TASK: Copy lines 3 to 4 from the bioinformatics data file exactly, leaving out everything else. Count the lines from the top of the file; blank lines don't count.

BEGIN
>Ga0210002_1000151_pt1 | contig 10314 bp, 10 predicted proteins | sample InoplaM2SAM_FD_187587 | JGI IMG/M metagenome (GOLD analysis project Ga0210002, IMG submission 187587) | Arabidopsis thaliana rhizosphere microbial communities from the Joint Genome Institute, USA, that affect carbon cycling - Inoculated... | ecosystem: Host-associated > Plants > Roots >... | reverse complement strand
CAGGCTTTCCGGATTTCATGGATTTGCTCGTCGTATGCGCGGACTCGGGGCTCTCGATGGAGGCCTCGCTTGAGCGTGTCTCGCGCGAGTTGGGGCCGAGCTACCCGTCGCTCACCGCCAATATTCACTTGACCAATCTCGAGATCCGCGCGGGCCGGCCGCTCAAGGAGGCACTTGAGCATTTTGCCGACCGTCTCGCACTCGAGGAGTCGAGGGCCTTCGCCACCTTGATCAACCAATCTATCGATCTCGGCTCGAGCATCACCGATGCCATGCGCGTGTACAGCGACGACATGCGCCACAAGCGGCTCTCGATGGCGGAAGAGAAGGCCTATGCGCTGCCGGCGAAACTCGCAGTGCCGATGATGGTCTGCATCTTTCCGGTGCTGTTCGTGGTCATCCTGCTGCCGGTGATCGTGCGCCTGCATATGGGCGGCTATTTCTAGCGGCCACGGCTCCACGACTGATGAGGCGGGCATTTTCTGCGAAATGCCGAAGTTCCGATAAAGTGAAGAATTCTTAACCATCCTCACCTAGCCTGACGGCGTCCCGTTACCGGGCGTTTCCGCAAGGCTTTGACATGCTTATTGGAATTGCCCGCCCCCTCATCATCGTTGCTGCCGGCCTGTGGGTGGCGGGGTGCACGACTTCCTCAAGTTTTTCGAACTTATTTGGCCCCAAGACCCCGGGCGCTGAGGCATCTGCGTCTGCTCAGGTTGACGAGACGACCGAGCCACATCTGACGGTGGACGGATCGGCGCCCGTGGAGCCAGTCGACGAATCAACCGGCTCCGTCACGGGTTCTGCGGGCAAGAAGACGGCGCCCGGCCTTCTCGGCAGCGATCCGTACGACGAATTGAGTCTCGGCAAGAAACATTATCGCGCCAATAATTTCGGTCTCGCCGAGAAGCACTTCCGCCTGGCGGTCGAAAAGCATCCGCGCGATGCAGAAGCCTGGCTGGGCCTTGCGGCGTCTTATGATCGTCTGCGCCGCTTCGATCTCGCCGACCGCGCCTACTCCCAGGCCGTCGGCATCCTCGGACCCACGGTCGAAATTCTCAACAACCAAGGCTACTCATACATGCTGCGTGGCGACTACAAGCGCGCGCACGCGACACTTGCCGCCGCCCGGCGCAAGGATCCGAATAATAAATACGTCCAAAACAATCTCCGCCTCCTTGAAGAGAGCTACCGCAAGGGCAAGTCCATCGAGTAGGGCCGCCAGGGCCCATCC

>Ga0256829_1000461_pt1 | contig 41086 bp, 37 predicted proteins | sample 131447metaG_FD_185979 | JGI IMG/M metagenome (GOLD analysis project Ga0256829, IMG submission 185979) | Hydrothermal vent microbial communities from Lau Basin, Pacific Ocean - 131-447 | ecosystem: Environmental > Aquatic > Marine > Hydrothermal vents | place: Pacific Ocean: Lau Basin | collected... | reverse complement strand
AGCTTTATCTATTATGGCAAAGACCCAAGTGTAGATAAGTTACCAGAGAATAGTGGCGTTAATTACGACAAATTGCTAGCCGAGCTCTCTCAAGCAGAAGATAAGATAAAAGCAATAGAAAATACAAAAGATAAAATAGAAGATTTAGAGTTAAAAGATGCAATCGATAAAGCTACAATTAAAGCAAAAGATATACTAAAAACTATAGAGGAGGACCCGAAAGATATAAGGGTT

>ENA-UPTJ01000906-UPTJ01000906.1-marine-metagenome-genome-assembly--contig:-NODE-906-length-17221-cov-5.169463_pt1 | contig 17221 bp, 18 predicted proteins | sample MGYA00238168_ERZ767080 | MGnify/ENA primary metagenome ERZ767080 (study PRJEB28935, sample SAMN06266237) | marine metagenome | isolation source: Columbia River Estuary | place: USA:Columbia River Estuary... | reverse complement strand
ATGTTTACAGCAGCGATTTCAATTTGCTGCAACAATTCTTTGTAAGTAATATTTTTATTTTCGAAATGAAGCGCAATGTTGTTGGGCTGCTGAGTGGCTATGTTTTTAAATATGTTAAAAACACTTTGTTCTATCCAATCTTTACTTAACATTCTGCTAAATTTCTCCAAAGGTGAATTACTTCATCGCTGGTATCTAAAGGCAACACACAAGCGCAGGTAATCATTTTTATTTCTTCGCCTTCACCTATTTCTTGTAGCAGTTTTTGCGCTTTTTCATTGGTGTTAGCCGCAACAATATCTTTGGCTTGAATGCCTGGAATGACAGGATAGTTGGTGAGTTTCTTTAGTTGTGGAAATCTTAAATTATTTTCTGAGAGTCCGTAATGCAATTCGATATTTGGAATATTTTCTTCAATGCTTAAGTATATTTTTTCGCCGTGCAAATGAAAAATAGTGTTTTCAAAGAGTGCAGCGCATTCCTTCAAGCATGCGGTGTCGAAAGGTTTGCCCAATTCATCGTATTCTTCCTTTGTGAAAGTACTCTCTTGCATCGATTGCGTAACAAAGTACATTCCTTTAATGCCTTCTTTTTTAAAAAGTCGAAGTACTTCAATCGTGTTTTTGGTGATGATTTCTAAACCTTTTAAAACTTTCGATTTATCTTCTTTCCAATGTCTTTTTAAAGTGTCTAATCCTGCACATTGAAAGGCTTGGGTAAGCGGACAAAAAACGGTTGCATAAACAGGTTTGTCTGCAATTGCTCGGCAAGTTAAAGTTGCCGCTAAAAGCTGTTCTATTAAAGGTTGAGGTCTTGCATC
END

>Ga0256829_1000461_pt1 | contig 41086 bp, 37 predicted proteins | sample 131447metaG_FD_185979 | JGI IMG/M metagenome (GOLD analysis project Ga0256829, IMG submission 185979) | Hydrothermal vent microbial communities from Lau Basin, Pacific Ocean - 131-447 | ecosystem: Environmental > Aquatic > Marine > Hydrothermal vents | place: Pacific Ocean: Lau Basin | collected... | reverse complement strand
AGCTTTATCTATTATGGCAAAGACCCAAGTGTAGATAAGTTACCAGAGAATAGTGGCGTTAATTACGACAAATTGCTAGCCGAGCTCTCTCAAGCAGAAGATAAGATAAAAGCAATAGAAAATACAAAAGATAAAATAGAAGATTTAGAGTTAAAAGATGCAATCGATAAAGCTACAATTAAAGCAAAAGATATACTAAAAACTATAGAGGAGGACCCGAAAGATATAAGGGTT